Eight or nine years ago, I worked in a diner while on a, ahem, break from college. The Pioneer Valley is full of similar college-age breakers, finding themselves, forming bands, creating art, getting that awful first novel out of the way, or just drifting between minimum wage jobs amid an ever-younger college crowd. It was the right choice at the time, I embraced the freedom of leaving school, and I read more of the literary canon during my year of pouring coffee than I ever read in college, but it became increasingly clear that waitressing was not really how I wanted to live.
And re-enrolling was the right choice, too, because going back to school introduced me to more books that I hadn’t read yet, and one day in a Roman history class, I met a boy called Stick — maybe I’ve mentioned him? — who’d left an underwhelming job at the phone company to come back to college. And that was good.
I started working at a local restaurant a few weeks ago. (And Stick returned to the phone company a few months ago, but this is my blog.) This is slightly different from my mid-college diner job, although it still offers all the intellectual stimulation of carrying items from kitchen to table and back again, it’s really pretty nice. It’s a Middle Eastern restaurant, which means a kitchen full of cardamon and coriander, and the owners are very relaxed about letting me experiment (for me, I mean, not to serve to the customers), and I really can’t complain about all the mango lassis. The dining room is pretty, with exotic decorations, and the customers are not inhaling meals on the rigid work breaks like my diner patrons, and the hours work around my classes at Chinese school. As long as I don’t think too much about how going back to college was supposed to prevent exactly this situation from happening, the job’s good.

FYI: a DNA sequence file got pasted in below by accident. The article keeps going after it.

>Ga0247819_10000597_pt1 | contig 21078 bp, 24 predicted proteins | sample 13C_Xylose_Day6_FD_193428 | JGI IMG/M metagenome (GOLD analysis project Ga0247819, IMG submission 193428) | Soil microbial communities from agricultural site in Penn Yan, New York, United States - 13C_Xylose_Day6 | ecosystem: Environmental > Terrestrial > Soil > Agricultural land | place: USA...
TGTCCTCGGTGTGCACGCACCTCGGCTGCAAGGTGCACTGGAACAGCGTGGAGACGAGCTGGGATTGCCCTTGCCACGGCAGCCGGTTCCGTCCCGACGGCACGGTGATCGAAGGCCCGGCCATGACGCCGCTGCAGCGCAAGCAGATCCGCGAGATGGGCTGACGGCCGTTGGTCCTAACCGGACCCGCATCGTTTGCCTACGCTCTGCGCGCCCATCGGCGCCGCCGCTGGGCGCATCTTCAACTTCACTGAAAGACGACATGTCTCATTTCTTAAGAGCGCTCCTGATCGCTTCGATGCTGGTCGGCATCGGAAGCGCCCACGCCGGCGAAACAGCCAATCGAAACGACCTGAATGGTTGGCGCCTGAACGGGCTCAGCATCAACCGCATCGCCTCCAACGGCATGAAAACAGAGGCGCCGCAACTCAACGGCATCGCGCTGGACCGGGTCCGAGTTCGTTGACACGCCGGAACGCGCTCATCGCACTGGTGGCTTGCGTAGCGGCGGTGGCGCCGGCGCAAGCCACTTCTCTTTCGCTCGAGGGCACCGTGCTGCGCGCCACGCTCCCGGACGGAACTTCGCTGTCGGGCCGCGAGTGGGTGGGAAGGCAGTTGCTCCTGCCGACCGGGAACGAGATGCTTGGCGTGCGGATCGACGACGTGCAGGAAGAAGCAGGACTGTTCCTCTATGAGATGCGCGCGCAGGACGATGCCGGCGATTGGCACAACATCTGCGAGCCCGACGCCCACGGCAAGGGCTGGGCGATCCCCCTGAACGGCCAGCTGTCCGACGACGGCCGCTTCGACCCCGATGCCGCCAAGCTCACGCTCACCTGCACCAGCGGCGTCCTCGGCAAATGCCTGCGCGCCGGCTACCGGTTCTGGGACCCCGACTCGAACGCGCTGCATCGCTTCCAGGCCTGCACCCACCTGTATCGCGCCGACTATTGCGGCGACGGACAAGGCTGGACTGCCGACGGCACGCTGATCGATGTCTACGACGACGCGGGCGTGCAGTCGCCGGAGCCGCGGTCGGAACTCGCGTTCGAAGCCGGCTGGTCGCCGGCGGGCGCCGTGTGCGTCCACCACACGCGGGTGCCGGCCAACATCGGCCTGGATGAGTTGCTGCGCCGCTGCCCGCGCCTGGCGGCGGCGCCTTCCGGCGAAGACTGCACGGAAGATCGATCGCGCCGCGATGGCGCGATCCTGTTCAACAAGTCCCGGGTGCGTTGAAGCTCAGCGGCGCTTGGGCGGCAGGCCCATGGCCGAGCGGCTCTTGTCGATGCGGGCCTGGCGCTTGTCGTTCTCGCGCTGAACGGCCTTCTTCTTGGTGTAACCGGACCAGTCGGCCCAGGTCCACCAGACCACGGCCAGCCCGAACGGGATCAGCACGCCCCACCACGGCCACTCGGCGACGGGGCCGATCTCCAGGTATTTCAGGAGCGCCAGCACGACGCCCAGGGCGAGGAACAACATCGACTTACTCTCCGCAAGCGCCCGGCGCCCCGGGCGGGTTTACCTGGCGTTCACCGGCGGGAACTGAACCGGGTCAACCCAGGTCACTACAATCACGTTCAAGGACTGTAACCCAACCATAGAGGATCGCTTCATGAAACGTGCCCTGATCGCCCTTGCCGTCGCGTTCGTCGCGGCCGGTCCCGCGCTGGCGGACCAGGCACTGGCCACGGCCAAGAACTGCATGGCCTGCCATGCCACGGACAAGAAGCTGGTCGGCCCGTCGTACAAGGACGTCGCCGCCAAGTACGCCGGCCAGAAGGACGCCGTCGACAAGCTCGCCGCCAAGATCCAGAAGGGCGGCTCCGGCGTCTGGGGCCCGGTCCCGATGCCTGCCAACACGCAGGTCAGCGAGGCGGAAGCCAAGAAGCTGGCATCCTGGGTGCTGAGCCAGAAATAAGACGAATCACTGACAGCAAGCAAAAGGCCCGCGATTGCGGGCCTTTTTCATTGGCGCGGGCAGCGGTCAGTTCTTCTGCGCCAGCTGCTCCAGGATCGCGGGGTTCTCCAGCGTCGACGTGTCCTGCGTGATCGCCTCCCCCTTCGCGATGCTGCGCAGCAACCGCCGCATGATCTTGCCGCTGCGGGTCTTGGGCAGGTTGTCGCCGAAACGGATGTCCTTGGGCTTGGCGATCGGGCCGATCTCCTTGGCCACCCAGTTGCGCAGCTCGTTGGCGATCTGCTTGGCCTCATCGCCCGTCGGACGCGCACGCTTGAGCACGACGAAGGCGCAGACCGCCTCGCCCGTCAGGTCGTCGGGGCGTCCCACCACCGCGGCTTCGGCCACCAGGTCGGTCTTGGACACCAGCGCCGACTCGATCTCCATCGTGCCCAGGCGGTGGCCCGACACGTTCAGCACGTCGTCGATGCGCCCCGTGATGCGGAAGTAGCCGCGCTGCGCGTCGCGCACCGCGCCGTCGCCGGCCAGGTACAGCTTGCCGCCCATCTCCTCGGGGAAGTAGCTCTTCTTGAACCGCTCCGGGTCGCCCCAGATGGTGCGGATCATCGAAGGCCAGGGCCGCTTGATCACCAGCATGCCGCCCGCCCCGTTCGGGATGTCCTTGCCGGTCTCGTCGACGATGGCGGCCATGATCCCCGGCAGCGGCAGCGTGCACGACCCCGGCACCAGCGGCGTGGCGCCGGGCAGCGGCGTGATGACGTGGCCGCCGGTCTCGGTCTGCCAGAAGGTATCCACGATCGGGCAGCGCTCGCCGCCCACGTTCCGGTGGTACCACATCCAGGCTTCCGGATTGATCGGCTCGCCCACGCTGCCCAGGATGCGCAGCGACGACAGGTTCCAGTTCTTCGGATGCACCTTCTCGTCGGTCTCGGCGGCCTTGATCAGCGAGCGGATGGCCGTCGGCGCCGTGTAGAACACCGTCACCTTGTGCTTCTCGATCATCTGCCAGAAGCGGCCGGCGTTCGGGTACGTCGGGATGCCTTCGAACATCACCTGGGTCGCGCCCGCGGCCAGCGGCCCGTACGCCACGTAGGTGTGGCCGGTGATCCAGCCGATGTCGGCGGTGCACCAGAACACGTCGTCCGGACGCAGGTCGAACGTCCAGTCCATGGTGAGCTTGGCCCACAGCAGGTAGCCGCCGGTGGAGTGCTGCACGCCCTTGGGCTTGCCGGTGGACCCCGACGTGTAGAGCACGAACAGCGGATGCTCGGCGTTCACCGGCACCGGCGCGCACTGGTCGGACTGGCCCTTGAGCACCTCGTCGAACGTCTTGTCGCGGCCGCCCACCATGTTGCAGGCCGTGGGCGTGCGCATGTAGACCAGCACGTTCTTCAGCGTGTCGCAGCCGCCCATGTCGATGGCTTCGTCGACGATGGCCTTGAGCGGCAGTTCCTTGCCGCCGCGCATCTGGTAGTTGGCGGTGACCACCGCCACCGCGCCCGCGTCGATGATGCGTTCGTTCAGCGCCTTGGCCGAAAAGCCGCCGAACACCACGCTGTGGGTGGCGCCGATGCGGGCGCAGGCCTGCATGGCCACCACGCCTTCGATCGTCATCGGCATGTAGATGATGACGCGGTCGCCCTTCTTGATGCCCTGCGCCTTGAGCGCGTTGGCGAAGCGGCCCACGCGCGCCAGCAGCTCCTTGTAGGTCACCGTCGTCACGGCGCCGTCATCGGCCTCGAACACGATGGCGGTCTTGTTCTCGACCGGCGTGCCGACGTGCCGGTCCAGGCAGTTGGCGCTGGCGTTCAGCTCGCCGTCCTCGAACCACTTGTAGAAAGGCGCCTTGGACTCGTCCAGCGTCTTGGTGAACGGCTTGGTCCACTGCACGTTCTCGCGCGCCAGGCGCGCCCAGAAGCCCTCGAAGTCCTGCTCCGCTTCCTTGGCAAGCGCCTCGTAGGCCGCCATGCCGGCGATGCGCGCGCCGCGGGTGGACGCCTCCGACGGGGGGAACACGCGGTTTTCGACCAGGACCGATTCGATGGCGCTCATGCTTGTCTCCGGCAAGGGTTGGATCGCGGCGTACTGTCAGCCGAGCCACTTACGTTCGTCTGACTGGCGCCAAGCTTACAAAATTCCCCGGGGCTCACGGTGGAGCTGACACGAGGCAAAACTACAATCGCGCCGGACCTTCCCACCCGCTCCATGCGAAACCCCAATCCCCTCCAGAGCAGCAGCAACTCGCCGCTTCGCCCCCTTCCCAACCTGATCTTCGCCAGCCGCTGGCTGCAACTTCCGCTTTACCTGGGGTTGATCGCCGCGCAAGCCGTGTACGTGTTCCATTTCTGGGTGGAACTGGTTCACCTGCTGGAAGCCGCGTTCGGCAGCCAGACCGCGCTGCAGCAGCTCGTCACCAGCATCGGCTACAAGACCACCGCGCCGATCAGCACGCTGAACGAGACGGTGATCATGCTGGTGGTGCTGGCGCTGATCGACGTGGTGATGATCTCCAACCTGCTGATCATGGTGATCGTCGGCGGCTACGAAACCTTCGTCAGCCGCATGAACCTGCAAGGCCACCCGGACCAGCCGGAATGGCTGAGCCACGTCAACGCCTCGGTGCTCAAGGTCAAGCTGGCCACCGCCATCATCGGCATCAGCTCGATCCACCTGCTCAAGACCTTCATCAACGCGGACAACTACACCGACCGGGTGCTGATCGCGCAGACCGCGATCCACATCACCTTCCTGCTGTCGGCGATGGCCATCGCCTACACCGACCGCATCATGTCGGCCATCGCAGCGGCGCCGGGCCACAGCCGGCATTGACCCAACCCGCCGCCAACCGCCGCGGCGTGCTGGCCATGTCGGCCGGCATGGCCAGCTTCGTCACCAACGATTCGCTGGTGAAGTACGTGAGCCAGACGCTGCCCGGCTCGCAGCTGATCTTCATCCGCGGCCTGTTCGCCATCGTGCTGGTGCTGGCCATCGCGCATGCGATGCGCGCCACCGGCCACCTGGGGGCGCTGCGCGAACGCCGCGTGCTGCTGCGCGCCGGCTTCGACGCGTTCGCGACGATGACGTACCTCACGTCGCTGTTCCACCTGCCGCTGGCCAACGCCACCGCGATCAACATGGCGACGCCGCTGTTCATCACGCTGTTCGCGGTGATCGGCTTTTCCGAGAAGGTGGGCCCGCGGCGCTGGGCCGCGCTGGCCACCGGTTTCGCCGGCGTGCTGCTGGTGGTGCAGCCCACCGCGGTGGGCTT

The Urdu-speaking chef likes to call me senorita, much to the amusement of the Spanish-speaking kitchen staff who respond with the throat-clearing noise that means miss in Urdu. After my stress and success differentiating the four and a half Mandarin tones, and forcing my mouth to make sounds that aren’t in our alphabet, I probably shouldn’t be surprised that there are sounds in other foreign languages that don’t sound like words. And even so, hearing Urdu is just as shocking as hearing full speed Yantai-hua again. That was a sentence? How can anyone possibly pick words out of that? I’ve already ranted here about my massive struggles to learn Mandarin, and overall, I’m quite proud of myself. Still, I look back on it, and keep thinking that if I’d just done a little bit more, and tried a little bit harder… everything would have fallen into place. (Just another way Mandarin resembles my ex-boyfriend). I’ve been missing the daily challenge of speaking a second language. And Spanish is wonderful, with that nice alphabet for easy transition between reading and speaking, and nice Latin roots for guessing.
Even my mistakes in Spanish are wonderful. When I screw up un poco and pequeno, for example, I can be told that un poco is more like a little and pequeno is more like small, instead of that zhāng is a measure word used for flat objects, except not for paper and not for things that come in a pair or come in a bunch, and actually my tone was wrong anyway and I really said monkey balls. (I’m looking at you, Chinese.)